Why this Book?

I never thought I would have written a book on singing. Singing speaks most eloquently for itself in real time and doesn't fall into words on paper very easily. It is either beautiful or it isn't. If it's beautiful, words aren't adequate. If it isn't, words about it have to be either false or cruel.

Nor did I have to write a book to keep my job. University tenure came early and easily because I sang frequently in public. The tenure committees considered that sufficient "publishing." That convenient decision may have kept me from perishing emotionally as a teacher - something I fear might have happened had I forced myself to write before I had anything important to say. Being required to write too early in a career tempts one to be satisfied with thoughts sufficiently non-controversial to make one's mentors happy to print them in their dusty journals.

Moreover, textbooks leave me bored. In their attempt to cover the subject, they seem to bleed out all of the passion and thus instead cover up the subject's most important moments. So this is not a textbook, though into chapters 10, 12, and 13, I do try to squeeze everything I know that helps my students discover their beautiful voices.

I never considered publishing at all until some "mind warping" things started to happen in my teaching and in my personal and family life, and I just couldn't leave those things sitting in my head. This book is a collection of those mind warps. It is autobiographical, and passionate about singing.

It deals primarily with three questions for which I have spent forty years in search of illuminating answers:

What is it that makes singing really beautiful?

What can we do to make it more beautiful?

How does beautiful singing interact with joyful living?

Most of the chapters were published soon after they were written down either in the NATS Journal (now Journal of Singing), the official journal for singing teachers, or the Ensign, the official magazine of my church. I am grateful to the editors of both for permission to reprint.

For nearly thirty years Brigham Young University has employed me to teach singing. Without its financial support and the encouragement of its administrators, these mind warping experiences would not have found nurturance. Would that everyone could enjoy such blessed employment circumstances.

My wife, Vivien, bearer of truth with love, and my voice teaching resource, has helped our children, Clayne B., Erin, Minte, Lindsay, Sloan and Warren, all singers and lovers of both good singing and good living, create a safe haven in our musical home. This has given me the peace of mind and the motivation to discover what I have needed to know about singing and about living.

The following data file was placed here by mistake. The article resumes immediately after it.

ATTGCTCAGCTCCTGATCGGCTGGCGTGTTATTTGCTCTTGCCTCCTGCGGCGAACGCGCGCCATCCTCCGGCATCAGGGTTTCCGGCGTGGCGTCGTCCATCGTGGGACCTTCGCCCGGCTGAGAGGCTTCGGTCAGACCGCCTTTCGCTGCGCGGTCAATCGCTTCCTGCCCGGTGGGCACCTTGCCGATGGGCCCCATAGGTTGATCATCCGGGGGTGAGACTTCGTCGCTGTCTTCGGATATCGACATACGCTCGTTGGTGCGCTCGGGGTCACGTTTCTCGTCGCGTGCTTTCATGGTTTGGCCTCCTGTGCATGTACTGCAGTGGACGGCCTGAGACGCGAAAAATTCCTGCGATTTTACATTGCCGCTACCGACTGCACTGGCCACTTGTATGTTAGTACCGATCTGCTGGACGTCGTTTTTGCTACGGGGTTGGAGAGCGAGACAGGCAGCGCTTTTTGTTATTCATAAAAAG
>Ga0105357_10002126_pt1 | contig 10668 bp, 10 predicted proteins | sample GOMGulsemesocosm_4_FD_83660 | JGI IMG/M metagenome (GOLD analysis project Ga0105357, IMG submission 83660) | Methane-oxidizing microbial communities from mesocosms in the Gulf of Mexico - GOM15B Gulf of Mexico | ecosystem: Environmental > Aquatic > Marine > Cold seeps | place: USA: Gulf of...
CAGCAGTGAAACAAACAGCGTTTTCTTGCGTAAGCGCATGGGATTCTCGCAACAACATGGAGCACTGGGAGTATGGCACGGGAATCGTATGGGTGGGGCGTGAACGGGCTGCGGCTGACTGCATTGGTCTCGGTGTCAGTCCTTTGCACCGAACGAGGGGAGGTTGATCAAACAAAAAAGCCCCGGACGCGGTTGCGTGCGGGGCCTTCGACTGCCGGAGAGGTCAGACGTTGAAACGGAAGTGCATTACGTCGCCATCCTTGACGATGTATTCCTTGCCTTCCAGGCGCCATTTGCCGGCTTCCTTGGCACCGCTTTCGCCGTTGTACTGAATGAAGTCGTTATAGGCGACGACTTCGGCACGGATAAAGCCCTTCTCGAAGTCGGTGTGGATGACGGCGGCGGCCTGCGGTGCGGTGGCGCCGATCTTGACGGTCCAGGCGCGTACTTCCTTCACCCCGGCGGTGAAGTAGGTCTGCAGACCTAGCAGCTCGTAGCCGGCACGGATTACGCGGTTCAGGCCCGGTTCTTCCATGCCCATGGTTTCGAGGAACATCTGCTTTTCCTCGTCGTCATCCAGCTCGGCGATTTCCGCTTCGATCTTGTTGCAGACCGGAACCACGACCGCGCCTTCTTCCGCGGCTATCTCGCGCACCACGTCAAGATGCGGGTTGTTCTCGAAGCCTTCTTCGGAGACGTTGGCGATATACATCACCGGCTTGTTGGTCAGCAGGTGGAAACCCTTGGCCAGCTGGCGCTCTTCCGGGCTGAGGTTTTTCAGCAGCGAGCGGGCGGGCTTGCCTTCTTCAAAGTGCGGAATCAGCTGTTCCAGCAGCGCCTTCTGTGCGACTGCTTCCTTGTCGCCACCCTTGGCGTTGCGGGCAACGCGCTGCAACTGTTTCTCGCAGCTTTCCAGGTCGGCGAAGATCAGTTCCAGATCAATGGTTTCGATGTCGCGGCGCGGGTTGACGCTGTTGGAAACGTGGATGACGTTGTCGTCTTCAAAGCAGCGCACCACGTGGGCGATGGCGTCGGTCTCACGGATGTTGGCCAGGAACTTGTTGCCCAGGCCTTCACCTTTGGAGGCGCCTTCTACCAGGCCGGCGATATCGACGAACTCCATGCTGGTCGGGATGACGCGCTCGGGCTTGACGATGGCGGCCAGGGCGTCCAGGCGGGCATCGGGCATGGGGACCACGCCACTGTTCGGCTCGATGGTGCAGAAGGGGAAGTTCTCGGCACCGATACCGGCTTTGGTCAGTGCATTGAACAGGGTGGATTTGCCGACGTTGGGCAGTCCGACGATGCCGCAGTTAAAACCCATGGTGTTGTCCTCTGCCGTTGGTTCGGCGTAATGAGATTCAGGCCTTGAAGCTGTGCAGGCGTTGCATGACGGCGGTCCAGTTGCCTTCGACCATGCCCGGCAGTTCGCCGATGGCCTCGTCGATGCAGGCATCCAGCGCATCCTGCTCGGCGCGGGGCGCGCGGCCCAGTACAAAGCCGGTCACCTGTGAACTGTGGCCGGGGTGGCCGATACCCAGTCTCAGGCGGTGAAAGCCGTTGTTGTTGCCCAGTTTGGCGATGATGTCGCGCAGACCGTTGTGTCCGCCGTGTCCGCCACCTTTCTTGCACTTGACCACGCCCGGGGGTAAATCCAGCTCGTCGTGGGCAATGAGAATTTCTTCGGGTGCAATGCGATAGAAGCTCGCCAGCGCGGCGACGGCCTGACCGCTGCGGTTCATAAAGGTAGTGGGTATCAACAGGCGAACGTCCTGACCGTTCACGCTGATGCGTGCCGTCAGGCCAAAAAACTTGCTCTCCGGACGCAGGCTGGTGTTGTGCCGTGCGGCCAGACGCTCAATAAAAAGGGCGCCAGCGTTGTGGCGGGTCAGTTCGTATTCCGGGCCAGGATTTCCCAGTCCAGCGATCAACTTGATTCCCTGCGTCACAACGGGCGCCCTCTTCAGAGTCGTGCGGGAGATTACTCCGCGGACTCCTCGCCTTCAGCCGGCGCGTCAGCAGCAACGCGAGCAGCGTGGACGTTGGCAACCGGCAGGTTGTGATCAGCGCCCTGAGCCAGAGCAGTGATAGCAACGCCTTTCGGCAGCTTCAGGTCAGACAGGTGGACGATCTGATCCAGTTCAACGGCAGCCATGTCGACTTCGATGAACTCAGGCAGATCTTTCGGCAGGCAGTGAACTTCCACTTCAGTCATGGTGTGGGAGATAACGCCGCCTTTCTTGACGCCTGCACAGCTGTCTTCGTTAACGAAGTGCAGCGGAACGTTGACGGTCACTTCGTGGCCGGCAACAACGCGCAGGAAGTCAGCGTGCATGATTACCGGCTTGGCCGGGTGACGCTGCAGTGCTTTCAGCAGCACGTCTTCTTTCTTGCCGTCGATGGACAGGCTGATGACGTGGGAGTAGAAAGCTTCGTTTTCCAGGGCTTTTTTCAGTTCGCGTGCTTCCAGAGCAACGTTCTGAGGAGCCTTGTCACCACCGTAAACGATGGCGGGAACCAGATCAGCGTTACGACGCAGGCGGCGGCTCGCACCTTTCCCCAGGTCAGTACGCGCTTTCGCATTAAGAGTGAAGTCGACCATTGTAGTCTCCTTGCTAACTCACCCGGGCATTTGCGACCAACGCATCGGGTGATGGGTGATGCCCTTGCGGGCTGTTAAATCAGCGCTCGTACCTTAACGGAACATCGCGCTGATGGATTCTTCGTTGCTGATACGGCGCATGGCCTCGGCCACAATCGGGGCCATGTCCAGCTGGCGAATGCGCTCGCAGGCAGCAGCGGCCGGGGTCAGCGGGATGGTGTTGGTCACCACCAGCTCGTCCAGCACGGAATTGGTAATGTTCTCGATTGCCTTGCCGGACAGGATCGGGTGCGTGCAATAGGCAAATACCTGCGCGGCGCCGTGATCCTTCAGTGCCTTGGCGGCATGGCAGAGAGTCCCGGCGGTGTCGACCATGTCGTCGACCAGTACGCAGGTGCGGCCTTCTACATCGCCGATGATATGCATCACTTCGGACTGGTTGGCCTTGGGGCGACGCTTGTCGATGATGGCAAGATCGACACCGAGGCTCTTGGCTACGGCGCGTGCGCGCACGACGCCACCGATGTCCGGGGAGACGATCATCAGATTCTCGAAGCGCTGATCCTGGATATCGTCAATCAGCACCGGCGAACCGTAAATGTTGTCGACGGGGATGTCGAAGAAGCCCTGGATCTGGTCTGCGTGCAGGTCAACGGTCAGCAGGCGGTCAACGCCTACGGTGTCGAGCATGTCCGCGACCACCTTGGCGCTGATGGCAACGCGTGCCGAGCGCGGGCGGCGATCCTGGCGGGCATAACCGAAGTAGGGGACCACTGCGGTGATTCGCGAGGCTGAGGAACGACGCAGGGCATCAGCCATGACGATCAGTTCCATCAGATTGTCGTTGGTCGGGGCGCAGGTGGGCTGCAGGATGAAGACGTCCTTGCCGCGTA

My singer/teacher/physicist colleagues throughout the world - but particularly those at Brigham Young University - have with grace and good will provided both foil and fire to the maturation of these ideas. Those who were particularly helpful in preparing and ratifying some of the articles for their original publication are noted within.

Other talented people have helped me put this book together. One evening John Snyder shot the cover photo in the sculpture garden of the Brigham Young University Museum of Art just as it started to rain. This required Megan Pugmire to coax her computer into removing the rain spots from my suit. David Billings kept the computers talking to each other. Michael Lyon crafted the "Healthy, Delicate Balance" model to dress up my awkward chalkboard drawings discussed in chapter 7 and drew the human torso image in chapter 12. Refusing remuneration, Jason Holt and Brett Rasmussen have worked very hard to keep me honest, edit away my grammar mistakes and remove much of my verbosity. Timnah Card has insisted that I follow every rule including the one that requires commas that follow italicized words to be in italics as well. To satisfy these friends with this book, I had to work much harder than I had expected. I take full responsibility for any commas that dodged scrutiny.

Thanks also must go to thousands of young, talented fellow learners - the university students, the vocal workshop participants across the globe, the Boy Scouts, the preparing missionaries, and, most recently, the members of the young single adult congregation I have served as Bishop. Without the stimulating questions their lives posed, I would have had no cause to reach for these solutions.

I can never express sufficient gratitude for the vision and sacrifice of good parents.

Finally, I know the talents and insights reflected here come from a more ultimate source.

Clayne Robison
July, 2001